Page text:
Salty or Sweet:

The body doesn’t like trying to digest foods that are super sweet or salty — it likes moderation. Chocolate, a sweet-tooth favorite, can be a culprit in many digestive problems, including heartburn and the more serious GERD (gastroesophageal reflux disease).

Spoiled Foods:

Many refrigerated foods can go bad, such as dated items like eggs, dairy products, and meat. Bacteria like salmonella and E. coli can also pass from raw meat to veggies and fruits. Eating tainted foods can cause digestive problems or worsen existing ones, including diarrhea and vomiting.
Be aware of the symptoms of food poisoning — muscle pain, fatigue, and abdominal cramps — because food poisoning can be life threatening.

Spicy Foods:

If you're experiencing nausea, vomiting, and diarrhea, avoid food choices that stimulate the digestive system, and these include spicy foods. Spicy foods are incredibly variable — they have no effect on some people, but cause indigestion for others. In general, you should choose bland foods when you’re having digestive problems, and be sure to avoid spices if you’re sensitive to them.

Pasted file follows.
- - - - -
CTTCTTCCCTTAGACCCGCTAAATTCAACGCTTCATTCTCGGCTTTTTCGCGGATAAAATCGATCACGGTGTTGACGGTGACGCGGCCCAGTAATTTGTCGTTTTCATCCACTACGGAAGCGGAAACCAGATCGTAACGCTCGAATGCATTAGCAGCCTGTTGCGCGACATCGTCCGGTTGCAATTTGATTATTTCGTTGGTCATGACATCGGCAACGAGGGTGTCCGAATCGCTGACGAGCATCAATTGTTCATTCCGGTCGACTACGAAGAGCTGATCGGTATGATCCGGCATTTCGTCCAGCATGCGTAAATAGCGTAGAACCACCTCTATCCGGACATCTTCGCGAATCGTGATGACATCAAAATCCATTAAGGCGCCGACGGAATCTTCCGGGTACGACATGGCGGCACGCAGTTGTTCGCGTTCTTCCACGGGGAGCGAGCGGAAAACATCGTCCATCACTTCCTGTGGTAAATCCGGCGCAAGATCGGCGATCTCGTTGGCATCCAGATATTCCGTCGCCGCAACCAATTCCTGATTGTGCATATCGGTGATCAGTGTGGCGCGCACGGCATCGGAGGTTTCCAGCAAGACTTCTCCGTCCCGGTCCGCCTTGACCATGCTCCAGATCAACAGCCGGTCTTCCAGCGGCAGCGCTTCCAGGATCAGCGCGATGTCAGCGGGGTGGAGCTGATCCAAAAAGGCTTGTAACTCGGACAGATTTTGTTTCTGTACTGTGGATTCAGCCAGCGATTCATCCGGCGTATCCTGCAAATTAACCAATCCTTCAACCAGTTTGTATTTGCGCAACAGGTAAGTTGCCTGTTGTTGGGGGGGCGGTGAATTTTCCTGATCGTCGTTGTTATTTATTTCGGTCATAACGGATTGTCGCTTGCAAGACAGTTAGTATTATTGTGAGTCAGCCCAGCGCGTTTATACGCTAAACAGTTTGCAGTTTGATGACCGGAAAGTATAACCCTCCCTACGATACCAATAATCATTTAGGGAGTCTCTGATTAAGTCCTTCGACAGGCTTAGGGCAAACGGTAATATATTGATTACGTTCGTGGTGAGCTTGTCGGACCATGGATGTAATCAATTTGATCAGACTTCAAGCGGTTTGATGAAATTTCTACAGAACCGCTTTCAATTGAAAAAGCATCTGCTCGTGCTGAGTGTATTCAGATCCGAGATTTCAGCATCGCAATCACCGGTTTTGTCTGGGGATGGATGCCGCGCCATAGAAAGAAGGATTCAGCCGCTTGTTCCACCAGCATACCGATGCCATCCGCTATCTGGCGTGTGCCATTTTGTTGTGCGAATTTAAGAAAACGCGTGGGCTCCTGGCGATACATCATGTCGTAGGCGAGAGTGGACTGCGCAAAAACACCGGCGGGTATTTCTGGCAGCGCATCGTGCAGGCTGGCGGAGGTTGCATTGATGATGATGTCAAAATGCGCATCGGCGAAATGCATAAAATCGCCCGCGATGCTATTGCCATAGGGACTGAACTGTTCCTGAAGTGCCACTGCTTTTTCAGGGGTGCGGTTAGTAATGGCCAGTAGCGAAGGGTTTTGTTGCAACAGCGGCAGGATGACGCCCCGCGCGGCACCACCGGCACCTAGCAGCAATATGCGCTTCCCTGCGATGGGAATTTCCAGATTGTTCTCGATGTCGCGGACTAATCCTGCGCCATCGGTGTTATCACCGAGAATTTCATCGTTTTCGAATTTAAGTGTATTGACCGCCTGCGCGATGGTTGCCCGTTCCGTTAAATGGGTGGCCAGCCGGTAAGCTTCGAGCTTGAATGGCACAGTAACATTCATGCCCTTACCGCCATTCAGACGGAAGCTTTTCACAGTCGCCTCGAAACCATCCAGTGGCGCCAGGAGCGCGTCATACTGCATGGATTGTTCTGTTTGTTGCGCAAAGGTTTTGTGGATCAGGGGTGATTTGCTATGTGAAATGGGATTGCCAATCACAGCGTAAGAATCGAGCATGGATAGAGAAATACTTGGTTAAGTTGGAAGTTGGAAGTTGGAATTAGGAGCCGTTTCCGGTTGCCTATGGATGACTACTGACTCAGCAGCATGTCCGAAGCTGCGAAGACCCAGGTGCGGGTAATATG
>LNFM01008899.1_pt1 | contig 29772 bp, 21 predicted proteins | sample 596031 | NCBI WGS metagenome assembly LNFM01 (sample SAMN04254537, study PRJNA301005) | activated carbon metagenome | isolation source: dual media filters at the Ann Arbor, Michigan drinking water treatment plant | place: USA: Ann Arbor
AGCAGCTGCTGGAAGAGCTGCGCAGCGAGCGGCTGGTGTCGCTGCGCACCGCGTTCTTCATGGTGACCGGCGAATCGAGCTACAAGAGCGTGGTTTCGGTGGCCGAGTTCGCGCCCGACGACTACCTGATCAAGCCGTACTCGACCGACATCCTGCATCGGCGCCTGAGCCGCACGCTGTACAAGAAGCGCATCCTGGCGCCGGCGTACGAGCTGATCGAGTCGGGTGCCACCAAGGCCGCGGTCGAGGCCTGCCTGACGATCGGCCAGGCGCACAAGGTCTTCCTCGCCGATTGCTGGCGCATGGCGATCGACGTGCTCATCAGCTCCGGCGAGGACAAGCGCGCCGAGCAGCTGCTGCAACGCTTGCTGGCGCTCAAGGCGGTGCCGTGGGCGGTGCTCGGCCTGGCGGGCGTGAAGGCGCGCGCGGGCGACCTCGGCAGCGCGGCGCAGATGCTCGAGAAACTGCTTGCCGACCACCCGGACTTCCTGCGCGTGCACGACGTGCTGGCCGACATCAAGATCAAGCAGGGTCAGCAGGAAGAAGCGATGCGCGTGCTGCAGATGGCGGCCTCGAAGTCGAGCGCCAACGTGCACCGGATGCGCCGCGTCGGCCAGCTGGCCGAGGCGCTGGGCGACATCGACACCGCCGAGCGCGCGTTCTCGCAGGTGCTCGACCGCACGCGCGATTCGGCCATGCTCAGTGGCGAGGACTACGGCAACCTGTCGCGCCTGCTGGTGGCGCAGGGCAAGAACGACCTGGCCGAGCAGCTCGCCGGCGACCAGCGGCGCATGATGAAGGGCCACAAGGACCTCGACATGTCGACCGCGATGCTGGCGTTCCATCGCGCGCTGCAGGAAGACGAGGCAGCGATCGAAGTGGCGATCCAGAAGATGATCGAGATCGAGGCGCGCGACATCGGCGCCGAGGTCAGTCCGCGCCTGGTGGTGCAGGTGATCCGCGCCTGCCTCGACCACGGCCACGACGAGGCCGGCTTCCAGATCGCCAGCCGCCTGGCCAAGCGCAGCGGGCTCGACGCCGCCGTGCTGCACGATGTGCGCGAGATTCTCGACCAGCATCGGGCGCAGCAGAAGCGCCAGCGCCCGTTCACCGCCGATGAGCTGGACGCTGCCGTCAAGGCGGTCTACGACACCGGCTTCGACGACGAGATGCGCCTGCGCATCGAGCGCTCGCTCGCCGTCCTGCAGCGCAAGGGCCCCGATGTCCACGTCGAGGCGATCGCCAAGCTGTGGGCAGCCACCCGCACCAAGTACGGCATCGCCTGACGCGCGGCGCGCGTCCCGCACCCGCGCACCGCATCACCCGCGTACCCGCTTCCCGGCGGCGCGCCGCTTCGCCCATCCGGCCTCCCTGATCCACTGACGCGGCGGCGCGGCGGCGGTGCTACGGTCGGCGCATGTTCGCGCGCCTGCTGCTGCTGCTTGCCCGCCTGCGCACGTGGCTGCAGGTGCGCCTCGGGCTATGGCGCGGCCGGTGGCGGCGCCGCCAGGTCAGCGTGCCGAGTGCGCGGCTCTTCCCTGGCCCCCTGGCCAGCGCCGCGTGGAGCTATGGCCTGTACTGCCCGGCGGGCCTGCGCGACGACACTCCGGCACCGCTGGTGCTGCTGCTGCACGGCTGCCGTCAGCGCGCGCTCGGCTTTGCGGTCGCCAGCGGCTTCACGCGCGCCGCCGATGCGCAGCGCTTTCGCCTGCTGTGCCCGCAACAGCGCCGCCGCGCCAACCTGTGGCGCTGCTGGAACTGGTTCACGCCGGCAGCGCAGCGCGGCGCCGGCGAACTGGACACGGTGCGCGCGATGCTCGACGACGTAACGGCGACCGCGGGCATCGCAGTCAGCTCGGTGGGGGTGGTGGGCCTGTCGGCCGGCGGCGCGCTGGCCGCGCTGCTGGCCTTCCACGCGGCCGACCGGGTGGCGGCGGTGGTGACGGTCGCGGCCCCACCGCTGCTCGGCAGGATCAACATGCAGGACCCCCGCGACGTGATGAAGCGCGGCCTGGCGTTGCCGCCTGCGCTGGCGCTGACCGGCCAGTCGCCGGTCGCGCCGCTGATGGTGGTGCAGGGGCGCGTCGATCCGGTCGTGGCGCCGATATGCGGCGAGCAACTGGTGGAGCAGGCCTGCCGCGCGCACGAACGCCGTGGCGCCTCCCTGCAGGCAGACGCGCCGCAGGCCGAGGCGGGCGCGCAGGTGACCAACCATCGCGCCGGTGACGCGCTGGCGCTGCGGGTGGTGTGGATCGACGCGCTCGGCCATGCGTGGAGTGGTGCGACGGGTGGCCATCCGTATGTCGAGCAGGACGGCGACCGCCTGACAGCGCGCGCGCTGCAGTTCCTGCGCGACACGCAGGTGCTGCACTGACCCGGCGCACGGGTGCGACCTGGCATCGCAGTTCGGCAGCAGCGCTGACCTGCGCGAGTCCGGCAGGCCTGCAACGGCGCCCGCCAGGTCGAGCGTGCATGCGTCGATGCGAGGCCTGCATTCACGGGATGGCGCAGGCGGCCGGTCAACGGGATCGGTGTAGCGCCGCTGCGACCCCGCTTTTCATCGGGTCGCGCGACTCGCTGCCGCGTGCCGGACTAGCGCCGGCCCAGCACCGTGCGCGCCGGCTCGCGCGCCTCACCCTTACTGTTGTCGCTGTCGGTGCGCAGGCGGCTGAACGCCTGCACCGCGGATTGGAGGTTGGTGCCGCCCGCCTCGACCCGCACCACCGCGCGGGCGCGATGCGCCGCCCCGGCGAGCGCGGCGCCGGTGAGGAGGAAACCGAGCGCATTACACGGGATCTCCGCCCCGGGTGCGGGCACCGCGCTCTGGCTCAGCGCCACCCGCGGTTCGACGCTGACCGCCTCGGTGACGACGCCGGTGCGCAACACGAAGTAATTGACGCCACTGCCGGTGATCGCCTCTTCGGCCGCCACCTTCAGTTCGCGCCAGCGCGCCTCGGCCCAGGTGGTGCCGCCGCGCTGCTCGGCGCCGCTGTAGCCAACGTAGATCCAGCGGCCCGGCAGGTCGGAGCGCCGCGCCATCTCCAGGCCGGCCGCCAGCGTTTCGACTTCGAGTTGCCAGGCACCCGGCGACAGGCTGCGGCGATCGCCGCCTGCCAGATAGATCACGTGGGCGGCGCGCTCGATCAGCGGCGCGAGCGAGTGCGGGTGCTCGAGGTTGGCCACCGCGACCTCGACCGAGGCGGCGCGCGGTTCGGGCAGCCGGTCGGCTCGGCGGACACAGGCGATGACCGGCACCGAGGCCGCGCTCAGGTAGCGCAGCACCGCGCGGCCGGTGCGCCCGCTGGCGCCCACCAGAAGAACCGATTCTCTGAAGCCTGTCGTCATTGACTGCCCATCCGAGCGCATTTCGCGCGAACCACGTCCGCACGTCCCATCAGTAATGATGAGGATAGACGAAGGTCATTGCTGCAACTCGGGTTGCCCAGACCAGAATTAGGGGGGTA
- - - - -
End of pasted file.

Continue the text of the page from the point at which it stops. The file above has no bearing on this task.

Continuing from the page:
Incorporate probiotics into your diet. Probiotics are the same kind of healthy bacteria naturally present in your digestive tract. They help keep the body healthy by combating the effects of a poor diet, antibiotics, and stress.
In addition, probiotics can enhance nutrient absorption, may help break down lactose, strengthen your immune system, and possibly even help treat IBS.

Source: everydayhealth.com
Image Source: unlimitedhealthinstitute.com